Tip: Splashing your face the cold water, taking a cold shower, jumping into your local Lido or any sudden cold exposure will increase vagus nerve activation, stimulating it to help the body adjust to the drop in temperature, and halting the sympathetic nervous system, and increasing parasympathetic system.
Talking, singing, humming and laughing
Just like the sing-song rhythm of speech (prosodic talking), sometimes used to calm and soothe babies. Altering the tone of speech works for adults, too. For example guided meditations apps, often use soft slow rhythmical tones of speaking to coax the listener’s brain into a relaxed state more quickly than a normal conversational tone would achieve.
Tip: With a little self-practice we can train the mind to perceive calm and safety, by choosing cues or trigger words, using visualisations or sound to help create a “secure imagined space” which can encourage feelings of contentment and peace. Imagining or using smell can also be helpful; essential oils, candles or fragrance, sound and music are helpful too.
Prosodic use of the voice is a tool used by some trauma therapists and clinical hypnotherapists which can halt the stress, anxiety, fear responses from kicking in, and train the mind and body to be better able to bounce back from any future episodes of stress.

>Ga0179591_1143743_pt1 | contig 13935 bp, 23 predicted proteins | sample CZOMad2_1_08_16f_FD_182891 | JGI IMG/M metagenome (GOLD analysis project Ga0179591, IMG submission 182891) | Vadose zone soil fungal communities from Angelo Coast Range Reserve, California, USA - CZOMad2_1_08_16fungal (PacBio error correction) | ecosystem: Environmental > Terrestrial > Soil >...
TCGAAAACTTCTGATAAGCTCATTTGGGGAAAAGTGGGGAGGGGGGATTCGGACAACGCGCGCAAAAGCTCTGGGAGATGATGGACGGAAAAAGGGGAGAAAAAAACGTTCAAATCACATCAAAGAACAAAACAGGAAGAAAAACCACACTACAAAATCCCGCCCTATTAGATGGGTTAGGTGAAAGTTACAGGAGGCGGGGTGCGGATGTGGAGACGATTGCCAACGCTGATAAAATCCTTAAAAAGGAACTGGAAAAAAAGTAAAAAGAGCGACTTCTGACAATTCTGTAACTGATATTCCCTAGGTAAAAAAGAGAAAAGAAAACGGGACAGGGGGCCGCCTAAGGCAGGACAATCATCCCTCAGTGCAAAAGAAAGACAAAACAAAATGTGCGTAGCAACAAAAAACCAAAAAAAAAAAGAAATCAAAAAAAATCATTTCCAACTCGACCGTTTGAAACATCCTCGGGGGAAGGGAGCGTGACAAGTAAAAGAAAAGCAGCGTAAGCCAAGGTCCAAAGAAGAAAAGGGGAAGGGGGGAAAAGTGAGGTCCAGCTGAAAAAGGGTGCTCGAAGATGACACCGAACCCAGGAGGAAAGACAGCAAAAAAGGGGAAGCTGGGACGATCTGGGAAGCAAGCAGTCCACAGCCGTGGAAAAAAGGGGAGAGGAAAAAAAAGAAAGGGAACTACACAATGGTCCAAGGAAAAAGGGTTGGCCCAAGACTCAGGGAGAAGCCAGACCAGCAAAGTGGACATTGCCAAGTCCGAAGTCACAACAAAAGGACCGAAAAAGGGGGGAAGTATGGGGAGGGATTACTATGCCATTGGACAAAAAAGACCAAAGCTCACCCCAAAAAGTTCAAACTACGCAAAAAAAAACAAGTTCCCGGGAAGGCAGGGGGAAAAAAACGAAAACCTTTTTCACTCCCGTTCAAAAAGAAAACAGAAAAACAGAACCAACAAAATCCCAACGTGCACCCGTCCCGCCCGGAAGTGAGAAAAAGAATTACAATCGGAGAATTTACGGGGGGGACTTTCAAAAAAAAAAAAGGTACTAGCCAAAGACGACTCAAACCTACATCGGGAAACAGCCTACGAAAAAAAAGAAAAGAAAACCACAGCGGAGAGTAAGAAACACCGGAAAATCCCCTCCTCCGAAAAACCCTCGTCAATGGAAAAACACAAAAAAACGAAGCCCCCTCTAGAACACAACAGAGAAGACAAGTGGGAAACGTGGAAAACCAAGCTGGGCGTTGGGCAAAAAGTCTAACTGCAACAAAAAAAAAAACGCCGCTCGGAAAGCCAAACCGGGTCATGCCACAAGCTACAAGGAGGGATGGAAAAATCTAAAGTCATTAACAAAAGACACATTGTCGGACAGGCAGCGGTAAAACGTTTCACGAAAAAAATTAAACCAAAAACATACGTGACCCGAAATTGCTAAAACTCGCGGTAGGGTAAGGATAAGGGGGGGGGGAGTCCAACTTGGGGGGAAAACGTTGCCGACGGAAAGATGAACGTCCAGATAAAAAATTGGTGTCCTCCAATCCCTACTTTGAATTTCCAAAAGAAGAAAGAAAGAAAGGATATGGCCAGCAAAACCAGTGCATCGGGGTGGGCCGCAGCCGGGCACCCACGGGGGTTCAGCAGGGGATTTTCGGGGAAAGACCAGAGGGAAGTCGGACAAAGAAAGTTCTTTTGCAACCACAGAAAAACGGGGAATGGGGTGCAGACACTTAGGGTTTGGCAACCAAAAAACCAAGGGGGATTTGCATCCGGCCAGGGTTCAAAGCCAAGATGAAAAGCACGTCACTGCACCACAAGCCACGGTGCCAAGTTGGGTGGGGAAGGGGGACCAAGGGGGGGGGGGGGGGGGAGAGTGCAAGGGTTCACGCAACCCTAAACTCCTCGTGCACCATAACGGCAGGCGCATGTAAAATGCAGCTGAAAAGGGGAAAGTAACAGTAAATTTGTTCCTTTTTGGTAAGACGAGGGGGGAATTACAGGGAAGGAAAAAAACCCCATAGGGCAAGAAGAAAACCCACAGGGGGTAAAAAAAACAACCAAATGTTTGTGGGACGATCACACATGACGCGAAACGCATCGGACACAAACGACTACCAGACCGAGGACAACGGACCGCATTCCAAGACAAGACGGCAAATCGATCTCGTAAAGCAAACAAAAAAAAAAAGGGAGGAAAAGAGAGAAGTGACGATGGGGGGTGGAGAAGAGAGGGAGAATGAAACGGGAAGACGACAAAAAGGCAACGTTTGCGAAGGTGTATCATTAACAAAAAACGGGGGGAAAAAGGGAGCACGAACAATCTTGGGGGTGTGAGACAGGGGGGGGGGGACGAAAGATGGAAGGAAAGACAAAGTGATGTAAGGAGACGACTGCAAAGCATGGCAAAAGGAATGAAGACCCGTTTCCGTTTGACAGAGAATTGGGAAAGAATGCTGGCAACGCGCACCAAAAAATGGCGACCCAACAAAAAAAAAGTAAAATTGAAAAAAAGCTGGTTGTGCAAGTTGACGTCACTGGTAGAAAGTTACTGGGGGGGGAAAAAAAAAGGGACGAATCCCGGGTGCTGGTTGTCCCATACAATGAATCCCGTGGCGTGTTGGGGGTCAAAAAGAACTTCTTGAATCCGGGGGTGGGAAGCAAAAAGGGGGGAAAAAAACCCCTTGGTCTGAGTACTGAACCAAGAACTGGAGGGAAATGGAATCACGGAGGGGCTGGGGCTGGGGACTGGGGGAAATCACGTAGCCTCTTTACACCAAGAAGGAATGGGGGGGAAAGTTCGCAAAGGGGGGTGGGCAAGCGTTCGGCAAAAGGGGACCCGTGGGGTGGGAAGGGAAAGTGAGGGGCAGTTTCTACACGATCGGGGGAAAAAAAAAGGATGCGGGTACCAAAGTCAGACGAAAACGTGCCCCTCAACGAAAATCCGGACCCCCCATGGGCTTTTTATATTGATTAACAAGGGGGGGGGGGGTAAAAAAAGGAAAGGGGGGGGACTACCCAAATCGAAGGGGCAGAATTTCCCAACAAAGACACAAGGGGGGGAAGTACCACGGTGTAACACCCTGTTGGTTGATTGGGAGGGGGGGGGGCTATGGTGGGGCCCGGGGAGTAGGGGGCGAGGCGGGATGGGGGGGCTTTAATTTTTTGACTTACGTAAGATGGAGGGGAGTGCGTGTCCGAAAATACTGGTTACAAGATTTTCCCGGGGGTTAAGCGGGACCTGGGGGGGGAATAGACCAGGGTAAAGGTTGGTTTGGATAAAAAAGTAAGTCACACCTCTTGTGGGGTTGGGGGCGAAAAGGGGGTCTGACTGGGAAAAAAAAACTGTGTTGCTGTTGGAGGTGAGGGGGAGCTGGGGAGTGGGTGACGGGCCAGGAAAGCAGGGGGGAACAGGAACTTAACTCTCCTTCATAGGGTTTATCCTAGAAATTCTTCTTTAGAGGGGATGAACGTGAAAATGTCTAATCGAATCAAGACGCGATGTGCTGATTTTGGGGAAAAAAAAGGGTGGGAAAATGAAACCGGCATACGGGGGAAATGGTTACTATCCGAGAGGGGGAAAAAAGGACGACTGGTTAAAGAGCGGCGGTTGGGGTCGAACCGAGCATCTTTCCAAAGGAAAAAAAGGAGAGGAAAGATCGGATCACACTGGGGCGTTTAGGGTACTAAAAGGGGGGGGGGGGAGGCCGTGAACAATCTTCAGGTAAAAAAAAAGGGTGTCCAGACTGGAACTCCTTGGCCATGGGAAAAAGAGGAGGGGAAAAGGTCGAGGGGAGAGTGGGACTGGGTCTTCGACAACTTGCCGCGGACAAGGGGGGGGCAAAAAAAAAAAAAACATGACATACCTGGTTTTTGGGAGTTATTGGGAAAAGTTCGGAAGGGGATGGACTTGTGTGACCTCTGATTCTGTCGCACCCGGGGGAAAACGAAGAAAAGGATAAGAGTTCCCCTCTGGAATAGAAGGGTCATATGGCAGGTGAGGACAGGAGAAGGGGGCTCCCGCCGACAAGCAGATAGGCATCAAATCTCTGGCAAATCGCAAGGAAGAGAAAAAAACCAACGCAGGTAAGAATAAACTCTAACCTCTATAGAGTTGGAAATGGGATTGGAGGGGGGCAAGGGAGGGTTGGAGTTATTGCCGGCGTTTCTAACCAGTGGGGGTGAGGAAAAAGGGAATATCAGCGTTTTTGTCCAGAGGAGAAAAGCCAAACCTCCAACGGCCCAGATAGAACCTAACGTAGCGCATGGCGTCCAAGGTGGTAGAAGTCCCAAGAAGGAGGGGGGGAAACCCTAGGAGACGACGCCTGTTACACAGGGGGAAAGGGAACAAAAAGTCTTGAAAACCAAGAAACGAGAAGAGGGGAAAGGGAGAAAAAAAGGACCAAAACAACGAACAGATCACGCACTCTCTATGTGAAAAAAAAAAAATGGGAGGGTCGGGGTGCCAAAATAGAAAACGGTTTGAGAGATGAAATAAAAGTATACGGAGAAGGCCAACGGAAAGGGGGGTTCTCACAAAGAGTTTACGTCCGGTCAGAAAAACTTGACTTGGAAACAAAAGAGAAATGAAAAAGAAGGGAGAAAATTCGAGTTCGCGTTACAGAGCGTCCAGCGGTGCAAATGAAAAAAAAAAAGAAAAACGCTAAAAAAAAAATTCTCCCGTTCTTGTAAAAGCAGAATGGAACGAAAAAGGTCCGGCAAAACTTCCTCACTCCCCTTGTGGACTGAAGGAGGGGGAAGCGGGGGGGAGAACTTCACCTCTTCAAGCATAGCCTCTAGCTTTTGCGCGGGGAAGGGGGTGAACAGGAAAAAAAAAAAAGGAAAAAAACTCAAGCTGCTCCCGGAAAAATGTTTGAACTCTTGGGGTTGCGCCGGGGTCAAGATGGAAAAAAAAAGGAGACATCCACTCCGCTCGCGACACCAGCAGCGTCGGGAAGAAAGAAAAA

Medical treatment of the vagus nerve
Just in case this is all sounding a tad new age, NICE (The National Institute for Health and Clinical Excellence) recommends treating the vagus nerve of people with epilepsy and difficult to manage depressive disorders. Vagus nerve stimulation (VNS) appears to help reset chemical imbalances in the mood centres of the brain and changes brain wave patterns which can reduce or eliminate symptoms. Treatment with VNS involves surgical implantation of a pacemaker-like device in the chest, which via a wire threaded under the skin is connected to the left vagus nerve, and programmed to deliver electric current in continuous cycles to the nerve for a set period. Doctors aren’t entirely sure how stimulation of the vagus nerve alleviates symptoms of depression, but it does seem to help some people.